Of all the changes, however, the ones with the greatest impact were the ones that affected the physical characteristics of the aircraft. When fully integrated into the B-52, the 20 ALCM-B's and their launch equipment will weigh approximately 76,000 pounds. The aircraft will carry six of the 20-foot-long missiles under each wing on 40-foot-long pylons. The eight remaining missiles are carried internally like SRAM. But to carry these weapons, the B-52 must download an amount of fuel equal to their weight to remain within the maximum gross weight limit. In addition, a range penalty of approximately 10 percent results from the added drag of the pylon-mounted missiles. It is estimated that the total range penalty for displaced fuel and drag may approach 25 percent. In addition to decreasing aircraft range, the ALCM requires electrical, hydraulic, and cooling support from the B-52's subsystems. In some cases, this exceeds the existing capacity of the B-52, for these systems already represent over 20 years of modifications.

1980s

The advent of the ALCM and its integration further extended the useful life of the B-52. In 1982, as the first B-52G cruise missile carrier assumed alert, the weapon system is well into its third decade of operation. The original nuclear mission has been expanded and the strike profile has come full circle as the B-52 has adapted to- changing national strategies and priorities. Its unique characteristics have allowed it to achieve different objectives, in different circumstances, against different adversaries. Through this adaptive process, the capabilities of the B-52 have been broadened to provide firepower across the spectrum of conflict. Even though technology has advanced tenfold since the advent of the B-52, it still remains the mainstay of the bomber force.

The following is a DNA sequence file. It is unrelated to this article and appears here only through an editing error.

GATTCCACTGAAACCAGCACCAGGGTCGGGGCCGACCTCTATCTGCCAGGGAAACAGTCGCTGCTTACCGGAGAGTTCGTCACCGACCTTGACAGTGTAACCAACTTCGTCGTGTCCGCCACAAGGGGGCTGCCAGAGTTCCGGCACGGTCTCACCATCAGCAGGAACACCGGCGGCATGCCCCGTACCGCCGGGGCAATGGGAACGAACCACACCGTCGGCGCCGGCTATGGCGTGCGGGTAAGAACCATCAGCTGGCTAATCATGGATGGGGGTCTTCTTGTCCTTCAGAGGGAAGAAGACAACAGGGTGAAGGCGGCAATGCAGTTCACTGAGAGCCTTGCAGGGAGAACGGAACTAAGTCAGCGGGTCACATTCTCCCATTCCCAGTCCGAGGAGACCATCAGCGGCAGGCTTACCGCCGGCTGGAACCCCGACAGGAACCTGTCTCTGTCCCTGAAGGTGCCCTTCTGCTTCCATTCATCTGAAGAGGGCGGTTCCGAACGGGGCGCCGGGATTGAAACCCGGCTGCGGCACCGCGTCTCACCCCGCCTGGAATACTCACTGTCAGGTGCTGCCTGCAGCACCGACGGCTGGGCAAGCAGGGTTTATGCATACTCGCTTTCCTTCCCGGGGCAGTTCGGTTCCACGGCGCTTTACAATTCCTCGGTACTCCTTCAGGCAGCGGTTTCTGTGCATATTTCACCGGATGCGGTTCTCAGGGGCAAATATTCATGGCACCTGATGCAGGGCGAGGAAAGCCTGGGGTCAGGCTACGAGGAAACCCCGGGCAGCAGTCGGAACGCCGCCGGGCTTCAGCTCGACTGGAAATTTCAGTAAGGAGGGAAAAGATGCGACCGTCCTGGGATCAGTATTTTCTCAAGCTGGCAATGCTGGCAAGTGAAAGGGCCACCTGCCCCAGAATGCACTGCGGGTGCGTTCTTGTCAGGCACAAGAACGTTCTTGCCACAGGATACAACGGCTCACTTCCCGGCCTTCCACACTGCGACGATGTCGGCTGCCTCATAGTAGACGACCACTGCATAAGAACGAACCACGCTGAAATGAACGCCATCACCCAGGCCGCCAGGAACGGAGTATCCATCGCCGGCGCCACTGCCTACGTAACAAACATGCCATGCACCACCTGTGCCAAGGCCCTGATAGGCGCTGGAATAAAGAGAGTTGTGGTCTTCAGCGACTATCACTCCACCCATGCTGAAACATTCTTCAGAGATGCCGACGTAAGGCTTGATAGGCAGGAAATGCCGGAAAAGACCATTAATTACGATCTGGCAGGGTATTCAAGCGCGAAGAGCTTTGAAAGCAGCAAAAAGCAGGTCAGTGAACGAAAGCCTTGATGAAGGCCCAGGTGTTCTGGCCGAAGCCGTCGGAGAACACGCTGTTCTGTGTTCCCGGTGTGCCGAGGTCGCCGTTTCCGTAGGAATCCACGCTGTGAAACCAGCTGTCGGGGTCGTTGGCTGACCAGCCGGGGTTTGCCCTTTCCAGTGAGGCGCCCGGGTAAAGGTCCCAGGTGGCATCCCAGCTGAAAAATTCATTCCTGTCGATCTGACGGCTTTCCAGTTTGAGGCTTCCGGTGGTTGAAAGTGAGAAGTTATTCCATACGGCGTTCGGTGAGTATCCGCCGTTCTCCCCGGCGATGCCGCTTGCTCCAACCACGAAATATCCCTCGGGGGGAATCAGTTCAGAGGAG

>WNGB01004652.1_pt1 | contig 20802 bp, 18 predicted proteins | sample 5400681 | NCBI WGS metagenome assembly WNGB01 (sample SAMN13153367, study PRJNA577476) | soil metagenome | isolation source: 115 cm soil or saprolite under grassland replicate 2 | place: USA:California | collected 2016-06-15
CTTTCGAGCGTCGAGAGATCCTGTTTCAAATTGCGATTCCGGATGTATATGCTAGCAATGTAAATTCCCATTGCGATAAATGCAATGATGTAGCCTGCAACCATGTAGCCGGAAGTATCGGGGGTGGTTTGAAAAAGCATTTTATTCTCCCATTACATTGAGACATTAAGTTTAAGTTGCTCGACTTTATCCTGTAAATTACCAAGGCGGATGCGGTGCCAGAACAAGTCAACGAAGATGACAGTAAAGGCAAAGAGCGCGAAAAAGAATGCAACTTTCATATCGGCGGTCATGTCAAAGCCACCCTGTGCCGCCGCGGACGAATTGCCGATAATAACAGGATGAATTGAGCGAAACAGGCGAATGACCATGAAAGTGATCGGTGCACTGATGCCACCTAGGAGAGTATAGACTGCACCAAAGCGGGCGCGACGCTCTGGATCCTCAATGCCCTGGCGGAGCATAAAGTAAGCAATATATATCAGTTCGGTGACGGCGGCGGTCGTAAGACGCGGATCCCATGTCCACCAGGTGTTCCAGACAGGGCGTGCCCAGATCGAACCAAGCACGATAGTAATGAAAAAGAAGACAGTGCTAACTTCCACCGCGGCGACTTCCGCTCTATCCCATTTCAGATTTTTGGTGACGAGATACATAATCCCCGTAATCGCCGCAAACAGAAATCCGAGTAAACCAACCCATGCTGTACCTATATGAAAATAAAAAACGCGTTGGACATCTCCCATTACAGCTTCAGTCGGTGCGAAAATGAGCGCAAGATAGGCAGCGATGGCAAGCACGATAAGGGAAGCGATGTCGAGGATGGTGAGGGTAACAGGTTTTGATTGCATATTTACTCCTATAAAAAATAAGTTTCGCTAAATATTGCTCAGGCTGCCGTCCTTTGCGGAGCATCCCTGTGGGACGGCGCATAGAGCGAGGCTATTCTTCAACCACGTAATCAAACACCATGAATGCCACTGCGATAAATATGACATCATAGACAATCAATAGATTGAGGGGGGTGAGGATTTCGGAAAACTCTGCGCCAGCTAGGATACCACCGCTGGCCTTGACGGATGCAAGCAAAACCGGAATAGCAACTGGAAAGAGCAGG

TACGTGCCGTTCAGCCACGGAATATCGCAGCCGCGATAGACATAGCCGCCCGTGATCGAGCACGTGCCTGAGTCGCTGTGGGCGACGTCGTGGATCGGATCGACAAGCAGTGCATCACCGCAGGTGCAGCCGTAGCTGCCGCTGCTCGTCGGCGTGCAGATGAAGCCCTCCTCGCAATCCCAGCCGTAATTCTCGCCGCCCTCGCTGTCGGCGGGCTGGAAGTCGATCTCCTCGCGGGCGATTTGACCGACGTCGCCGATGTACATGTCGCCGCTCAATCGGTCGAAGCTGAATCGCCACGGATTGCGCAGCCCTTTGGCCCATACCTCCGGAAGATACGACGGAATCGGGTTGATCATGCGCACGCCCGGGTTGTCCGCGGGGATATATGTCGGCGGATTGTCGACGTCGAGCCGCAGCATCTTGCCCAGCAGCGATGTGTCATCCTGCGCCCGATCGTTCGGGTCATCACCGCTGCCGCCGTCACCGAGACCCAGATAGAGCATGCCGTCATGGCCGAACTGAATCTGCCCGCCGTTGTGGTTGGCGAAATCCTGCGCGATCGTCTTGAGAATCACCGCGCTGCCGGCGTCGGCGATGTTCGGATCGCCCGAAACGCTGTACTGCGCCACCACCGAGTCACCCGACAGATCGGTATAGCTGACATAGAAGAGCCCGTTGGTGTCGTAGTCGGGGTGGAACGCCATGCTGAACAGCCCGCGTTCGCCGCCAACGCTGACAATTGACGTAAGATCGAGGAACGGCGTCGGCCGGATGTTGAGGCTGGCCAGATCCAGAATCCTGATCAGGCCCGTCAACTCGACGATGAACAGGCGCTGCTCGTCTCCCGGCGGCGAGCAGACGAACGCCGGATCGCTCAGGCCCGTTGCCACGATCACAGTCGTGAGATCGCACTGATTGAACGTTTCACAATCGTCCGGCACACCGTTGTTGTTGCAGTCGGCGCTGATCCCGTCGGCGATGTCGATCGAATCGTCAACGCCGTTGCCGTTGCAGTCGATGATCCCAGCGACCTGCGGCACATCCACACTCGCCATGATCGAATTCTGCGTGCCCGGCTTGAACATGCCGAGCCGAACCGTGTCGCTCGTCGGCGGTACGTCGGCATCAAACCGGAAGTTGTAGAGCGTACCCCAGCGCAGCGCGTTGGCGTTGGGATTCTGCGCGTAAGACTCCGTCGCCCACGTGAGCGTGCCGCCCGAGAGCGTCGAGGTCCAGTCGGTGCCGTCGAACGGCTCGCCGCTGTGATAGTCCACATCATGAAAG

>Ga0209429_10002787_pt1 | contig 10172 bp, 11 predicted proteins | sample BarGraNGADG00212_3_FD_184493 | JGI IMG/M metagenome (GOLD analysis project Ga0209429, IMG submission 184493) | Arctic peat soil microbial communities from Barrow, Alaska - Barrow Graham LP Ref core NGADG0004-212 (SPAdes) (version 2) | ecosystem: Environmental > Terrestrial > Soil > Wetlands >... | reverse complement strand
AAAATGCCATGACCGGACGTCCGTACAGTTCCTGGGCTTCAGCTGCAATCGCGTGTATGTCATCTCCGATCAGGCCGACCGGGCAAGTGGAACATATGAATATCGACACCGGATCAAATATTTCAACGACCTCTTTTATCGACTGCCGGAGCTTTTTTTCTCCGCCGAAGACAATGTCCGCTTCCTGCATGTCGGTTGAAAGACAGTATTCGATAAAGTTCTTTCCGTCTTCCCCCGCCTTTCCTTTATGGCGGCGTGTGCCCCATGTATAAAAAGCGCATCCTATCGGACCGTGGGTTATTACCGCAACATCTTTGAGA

First B-52 Raids on North Vietnam - History

Operation Pleime-Chupong B-52 Strike?

- Is there such an operation called “Operation Pleime-Chupong B-52 Strike”?

= Yes. That’s the code name given to the B-52 Strike Operation used in direct tactical support of the First Cavalry Division’s fight in the Ia Drang Valley in November 1965 ̣(Air Force Historical Studies Office):

These B-52s were used primarily in saturation bombing of Viet Cong base areas, but later they were used in direct tactical support of […] the First Cavalry Division’s fight in the Ia Drang Valley.

- Who coined that name?